7

I was reading this answer about testing private methods and it mentioned several possibilities:

  • extract methods as public to another class
  • make them public
  • separate the env of test and production so that methods are only public in the test env

I am currently coding in Java and I was wondering what does the community think about a kind of intermediary possibility provided by Java and maybe some other languages. With Java you can make your methods Protected or Package access so it is neither private not public but something between the two that make it testable by JUnit.

The Google Guava library even provide an annotation just for that called "VisibleForTesting" which doesn't do anything apart from explicitly saying that it is protected or public for testing purpose.

Since there is even annotations dedicated to this usage surely it is an accepted strategy among part of the community at least?

Is it an acceptable strategy or should I stick to the 3 options mentioned above and consider it the same as the "make public" strategy?

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    Just to be sure, please review all of the answers for this earlier question, and if you still want to keep this question open, please explain the particular reasons. – rwong Aug 7 '15 at 10:01
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    i am really interested in what people have to say about the use of Protected instead of private, in the question you mention, some people use it but nobody gives any pros and cons of that. – sam Aug 7 '15 at 10:09
  • Subjective questions can be asked on this site. To help keep this question in the "good subjective" category, please review the guidelines and techniques regarding the curation of opinion-based technical discussions. – rwong Aug 7 '15 at 10:17
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    possible duplicate of Protected variable & protected method in the era of TDD – gnat Aug 7 '15 at 10:27
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    @gnat thanks for the links but they are mostly centered on the protected variables, not methods – sam Aug 7 '15 at 10:36
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Generally, one would better be judicious about using protected access at all. The reasons for that are laid out in answers to prior questions over here: Why is Clean Code suggesting avoiding protected variables?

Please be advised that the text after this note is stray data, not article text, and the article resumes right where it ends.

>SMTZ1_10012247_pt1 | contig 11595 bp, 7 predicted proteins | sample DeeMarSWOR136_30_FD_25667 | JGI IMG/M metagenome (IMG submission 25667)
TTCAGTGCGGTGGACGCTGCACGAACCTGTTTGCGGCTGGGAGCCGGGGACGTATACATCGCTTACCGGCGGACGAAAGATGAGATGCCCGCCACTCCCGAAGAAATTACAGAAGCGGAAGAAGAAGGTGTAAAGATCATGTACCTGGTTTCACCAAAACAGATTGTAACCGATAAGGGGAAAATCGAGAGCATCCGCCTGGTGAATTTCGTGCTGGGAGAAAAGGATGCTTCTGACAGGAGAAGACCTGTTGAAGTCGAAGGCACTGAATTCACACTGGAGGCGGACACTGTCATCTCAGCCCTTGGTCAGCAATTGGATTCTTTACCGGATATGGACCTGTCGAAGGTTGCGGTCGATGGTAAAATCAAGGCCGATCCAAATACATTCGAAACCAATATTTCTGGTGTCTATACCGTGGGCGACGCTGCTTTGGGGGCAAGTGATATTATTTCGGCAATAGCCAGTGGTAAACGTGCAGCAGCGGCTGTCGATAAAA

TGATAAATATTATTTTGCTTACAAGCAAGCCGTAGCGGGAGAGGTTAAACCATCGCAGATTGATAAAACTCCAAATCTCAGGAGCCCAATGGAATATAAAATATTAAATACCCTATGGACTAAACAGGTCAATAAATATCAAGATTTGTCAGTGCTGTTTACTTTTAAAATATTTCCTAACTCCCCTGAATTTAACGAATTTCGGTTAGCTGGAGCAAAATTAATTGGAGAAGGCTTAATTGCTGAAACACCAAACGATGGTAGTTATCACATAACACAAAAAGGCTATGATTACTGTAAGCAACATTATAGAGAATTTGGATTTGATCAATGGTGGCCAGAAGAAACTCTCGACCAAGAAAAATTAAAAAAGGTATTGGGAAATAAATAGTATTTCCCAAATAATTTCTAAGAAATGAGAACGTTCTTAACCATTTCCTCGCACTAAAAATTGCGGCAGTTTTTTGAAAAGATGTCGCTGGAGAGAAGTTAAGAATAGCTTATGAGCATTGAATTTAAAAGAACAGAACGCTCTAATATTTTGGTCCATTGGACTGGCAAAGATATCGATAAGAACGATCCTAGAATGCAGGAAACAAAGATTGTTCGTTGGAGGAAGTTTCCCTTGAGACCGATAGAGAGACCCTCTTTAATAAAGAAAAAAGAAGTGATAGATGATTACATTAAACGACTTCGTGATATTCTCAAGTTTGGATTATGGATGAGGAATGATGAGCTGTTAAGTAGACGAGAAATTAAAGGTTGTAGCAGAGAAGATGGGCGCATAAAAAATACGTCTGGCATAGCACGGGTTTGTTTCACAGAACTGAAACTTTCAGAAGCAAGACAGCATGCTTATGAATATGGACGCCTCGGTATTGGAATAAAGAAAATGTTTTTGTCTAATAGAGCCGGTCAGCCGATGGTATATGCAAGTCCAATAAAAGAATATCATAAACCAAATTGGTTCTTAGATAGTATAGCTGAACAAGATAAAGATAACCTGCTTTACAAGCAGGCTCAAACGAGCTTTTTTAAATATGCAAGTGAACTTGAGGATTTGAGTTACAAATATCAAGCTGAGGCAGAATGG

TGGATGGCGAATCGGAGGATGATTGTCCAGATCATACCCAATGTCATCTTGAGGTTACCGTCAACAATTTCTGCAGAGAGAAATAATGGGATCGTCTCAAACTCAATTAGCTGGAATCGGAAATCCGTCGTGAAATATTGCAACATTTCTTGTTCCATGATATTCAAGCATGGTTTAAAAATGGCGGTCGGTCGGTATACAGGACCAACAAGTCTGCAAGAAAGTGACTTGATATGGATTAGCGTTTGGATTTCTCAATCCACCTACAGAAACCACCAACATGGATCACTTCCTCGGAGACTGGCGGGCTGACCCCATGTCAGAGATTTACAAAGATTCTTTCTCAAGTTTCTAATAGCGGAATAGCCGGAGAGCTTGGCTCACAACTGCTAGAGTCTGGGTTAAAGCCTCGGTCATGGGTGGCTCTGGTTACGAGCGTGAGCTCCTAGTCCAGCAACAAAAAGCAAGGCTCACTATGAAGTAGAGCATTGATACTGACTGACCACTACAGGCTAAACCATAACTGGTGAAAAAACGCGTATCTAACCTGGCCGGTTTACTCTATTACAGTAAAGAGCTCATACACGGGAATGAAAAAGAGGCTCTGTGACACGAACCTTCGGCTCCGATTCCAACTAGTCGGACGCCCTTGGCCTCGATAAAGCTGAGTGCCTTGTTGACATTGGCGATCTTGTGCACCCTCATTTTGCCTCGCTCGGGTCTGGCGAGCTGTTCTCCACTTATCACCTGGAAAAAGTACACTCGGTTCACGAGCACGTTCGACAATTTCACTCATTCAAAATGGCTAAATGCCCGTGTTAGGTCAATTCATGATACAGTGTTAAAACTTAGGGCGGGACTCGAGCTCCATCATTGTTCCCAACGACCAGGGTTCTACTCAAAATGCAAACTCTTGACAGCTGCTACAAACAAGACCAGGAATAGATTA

As for using it the way you think of here - weakening access limitation because it feels like more comfortable to test - it looks like a terribly bad idea.

The "right option" when you test functionality covered by private method is to leave its modifier alone and figure testing approach based on assumption that method is and will stay private.

There could be many cases and reasons when one needs to redesign code for testability. Various difficulties in writing unit tests often serve as good indication for such a need. But, "oh, that method is private" is not one of those indicative difficulties.

I wrote an explanation for this in an answer to prior question as a side note because that other question and answer were focused on different matters. But for the question you asked, it seems to apply fully and directly, so I will simply copy that part over here.


<rant "I think I heard enough whining. Guess it's about time to say loud and clear...">

Private methods are beneficial to unit testing.

Note below assumes that you are familiar with code coverage. If not, take a time to learn, since it's quite useful to those interested in unit testing and in testing at all.

All right, so I've got that private method and unit tests, and coverage analysis telling me that there's a gap, my private method isn't covered by tests. Now...

What do I gain from keeping it private

Since method is private, the only way to proceed is to study the code to learn how it is used through non-private API. Typically, such a study reveals that reason for the gap is that particular usage scenario is missing in tests.

    void nonPrivateMethod(boolean condition) {
        if (condition) {
            privateMethod();